Roku's $200 Wireless Speakers Will Fix Your Subpar TV Sound

NEW YORK — As TVs get thinner and lighter, the sound systems almost always get less refined. (Barring some very expensive innovations, that is.) You simply can't fit a powerful driver into a tiny space.

A soundbar is the traditional solution, but Roku believes that it can do better — especially since the Roku OS powers a huge chunk of smart TVs. The Roku TV Wireless Speakers are exactly what they sound like, and could help Roku TV owners get a much more powerful aural experience. The two speakers, along with two remote controls, will be available in late October for $200.

During a private meeting, Roku representatives showed off the speakers firsthand. Without a comparable soundbar on hand, it's hard to tell how they sound compared to the competition. But up against a standard TV, the wireless speakers transform an ordinary living room into a soundscape worthy of — well, not quite a movie theater, but definitely something in line with a good pair of headphones.

The wireless speakers themselves are on the plain side: two black cylinders about a foot high, which go on either side of a TV. They connect to Roku OS TVs via Wi-Fi, although they also contain Bluetooth technology in case you'd like to use them for your phone, tablet or computer.

Roku's wireless speakers transform an ordinary living room into a soundscape comparable to a good pair of headphones.

More important than how they look, though, is how they sound. The Roku representatives rigged up two identical Roku TVs: one with standard speakers, one with the wireless speakers. We listened to songs from Lorde and Bob Marley, then fired up Hulu to watch a clip from Transformers: The Last Knight. (Side note: Aside from testing audio, there's not much reason to watch Transformers: The Last Knight.)

In every comparison, I noticed that the lower frequencies benefited tremendously from the speakers. In the Lorde and Bob Marley songs, I could hear the bassline clearly, but what surprised me most was the extent to which the speakers emphasized the drums. With the standard TV speaker, I'd hardly heard them at all. Transformers: The Last Knight, being a Michael Bay movie, had more than its fair share of explosions, which sounded impactful and immediate. I did notice, however, that dialogue didn't sound much clearer on the wireless speakers, implying that its treble range may be pretty similar to what users already have.

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The wireless speakers will come with one high-end Roku remote, which has a headphone jack and voice search capabilities. But the more interesting addition is a second, audio-centric remote. The small, square-ish remote does not require a direct line of sight with the speakers, and has play/pause, fast-forward, rewind and volume buttons. There are also two buttons that users can program themselves: a feature that I've always thought could be a real benefit for Roku remotes.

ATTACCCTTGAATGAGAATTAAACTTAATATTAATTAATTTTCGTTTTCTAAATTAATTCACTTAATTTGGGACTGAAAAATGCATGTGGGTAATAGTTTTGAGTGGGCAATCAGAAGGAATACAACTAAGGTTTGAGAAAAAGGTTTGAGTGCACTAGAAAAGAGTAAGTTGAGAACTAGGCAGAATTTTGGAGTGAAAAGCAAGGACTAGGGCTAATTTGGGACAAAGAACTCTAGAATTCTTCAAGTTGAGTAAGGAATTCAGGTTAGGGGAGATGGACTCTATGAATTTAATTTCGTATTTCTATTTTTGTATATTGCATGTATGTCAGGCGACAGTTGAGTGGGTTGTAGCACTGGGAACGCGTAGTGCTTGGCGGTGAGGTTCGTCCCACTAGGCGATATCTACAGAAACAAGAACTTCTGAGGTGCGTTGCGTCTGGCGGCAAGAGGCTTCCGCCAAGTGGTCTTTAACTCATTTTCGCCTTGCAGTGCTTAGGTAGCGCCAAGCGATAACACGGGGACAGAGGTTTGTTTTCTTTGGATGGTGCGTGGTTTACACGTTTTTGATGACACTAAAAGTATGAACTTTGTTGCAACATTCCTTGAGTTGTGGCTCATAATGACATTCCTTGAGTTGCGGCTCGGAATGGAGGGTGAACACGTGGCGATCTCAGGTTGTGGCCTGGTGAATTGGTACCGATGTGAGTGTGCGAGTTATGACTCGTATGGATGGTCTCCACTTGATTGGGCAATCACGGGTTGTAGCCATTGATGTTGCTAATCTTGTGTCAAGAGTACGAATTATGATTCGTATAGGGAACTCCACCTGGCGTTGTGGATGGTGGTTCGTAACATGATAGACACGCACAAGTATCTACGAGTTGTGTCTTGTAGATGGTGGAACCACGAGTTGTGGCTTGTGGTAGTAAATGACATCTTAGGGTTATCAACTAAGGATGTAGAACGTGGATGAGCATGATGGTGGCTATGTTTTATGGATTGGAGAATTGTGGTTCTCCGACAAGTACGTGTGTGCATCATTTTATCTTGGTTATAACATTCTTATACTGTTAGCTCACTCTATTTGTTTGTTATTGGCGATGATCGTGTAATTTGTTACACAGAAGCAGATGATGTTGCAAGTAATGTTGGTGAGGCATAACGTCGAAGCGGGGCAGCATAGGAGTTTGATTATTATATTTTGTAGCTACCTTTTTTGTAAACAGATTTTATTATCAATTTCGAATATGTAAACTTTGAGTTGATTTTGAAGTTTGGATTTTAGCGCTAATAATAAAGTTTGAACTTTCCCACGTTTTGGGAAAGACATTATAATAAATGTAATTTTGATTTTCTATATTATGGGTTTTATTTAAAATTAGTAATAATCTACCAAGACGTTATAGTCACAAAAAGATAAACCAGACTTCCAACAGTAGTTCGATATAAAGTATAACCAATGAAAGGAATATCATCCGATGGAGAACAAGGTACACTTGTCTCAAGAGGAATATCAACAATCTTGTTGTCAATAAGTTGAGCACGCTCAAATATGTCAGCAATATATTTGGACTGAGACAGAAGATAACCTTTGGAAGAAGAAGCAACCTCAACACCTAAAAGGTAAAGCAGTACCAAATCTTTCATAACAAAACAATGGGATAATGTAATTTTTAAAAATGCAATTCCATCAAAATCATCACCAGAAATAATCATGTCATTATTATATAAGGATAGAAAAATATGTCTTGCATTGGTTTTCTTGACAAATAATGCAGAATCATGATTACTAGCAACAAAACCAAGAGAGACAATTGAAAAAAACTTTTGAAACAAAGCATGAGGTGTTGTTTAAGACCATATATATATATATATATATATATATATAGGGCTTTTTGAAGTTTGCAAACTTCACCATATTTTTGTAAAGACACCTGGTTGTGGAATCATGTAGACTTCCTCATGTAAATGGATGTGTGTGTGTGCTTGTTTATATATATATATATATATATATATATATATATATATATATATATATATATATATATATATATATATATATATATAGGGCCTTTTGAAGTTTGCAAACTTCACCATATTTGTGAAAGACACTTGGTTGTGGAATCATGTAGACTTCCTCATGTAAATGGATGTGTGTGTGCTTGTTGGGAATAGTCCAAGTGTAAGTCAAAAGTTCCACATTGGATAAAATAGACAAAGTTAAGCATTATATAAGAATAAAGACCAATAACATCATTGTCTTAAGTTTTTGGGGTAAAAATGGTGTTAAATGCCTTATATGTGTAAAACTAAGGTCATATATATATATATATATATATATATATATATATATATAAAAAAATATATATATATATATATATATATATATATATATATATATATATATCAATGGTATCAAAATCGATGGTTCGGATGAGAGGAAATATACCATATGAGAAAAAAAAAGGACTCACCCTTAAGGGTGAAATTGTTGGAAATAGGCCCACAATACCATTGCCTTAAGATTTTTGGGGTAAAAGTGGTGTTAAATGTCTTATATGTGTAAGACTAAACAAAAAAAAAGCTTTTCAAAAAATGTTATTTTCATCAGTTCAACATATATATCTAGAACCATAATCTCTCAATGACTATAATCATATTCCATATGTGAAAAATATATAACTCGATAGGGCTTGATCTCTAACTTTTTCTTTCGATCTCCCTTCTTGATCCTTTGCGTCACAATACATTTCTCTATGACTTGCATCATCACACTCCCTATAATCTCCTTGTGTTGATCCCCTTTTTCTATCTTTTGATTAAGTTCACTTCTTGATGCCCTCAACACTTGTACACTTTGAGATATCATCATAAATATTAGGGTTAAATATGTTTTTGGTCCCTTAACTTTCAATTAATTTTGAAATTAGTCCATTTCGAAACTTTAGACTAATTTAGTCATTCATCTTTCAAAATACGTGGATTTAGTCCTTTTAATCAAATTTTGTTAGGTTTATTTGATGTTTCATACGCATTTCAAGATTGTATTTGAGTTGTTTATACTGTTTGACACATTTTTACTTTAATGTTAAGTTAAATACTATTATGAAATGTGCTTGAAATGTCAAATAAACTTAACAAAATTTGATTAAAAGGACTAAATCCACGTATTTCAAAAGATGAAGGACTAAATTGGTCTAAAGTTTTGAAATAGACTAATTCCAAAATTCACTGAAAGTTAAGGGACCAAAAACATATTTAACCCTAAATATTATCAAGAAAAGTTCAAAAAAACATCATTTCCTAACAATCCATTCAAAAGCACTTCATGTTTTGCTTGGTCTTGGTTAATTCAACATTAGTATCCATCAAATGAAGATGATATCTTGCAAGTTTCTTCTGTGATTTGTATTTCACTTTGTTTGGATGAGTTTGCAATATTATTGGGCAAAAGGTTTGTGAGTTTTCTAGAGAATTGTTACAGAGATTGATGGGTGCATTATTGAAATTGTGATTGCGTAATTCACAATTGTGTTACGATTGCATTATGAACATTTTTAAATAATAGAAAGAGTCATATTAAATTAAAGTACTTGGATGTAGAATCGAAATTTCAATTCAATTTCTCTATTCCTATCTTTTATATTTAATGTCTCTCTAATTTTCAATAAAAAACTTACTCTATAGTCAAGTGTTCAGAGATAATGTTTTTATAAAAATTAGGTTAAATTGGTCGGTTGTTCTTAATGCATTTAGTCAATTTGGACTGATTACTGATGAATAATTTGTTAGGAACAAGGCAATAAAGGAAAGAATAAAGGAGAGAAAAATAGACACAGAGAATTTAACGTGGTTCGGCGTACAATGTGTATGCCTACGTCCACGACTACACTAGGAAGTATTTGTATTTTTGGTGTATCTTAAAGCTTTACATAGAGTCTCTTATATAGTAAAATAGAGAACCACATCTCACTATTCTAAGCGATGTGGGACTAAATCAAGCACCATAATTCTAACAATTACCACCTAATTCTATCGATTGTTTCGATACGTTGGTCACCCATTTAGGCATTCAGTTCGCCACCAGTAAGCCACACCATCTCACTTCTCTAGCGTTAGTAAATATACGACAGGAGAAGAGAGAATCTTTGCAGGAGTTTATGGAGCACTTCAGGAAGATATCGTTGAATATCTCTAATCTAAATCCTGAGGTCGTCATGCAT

Roku representatives believe that the speakers offer three distinct advantages over a traditional soundbar. First and foremost, putting some distance between the left and right channels gives a deeper and more nuanced soundscape; in a soundbar, they have to be right next to each other by necessity. Second, you can use larger drivers in an upright speaker; soundbars often have to cap out at just three inches or so, or risk blocking the screen.

But perhaps most important aspect of the speakers is that Roku can sync them perfectly with TVs that run its OS. Users will be able to tweak equalization profiles and dialogue modes through an app, yes, but Roku will also be able to ensure perfect synchronicity between the speakers and the picture. Some soundbars struggle with this, and require a lot of finagling to get right.

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If you wait until the speakers to come out, they'll cost $200 for the bundle (two speakers, two remotes), as stated above. But if you preorder them now, you'll get them for $150 instead; after July 24, they'll cost $180 until Oct. 15. We'll get a full review out before the speakers launch, complete with comparisons to other TV audio accessories in the same price range.

Credit: Roku

Marshall Honorof

Marshall Honorof is a senior editor for Tom's Guide, overseeing the site's coverage of gaming hardware and software. He comes from a science writing background, having studied paleomammalogy, biological anthropology, and the history of science and technology. After hours, you can find him practicing taekwondo or doing deep dives on classic sci-fi.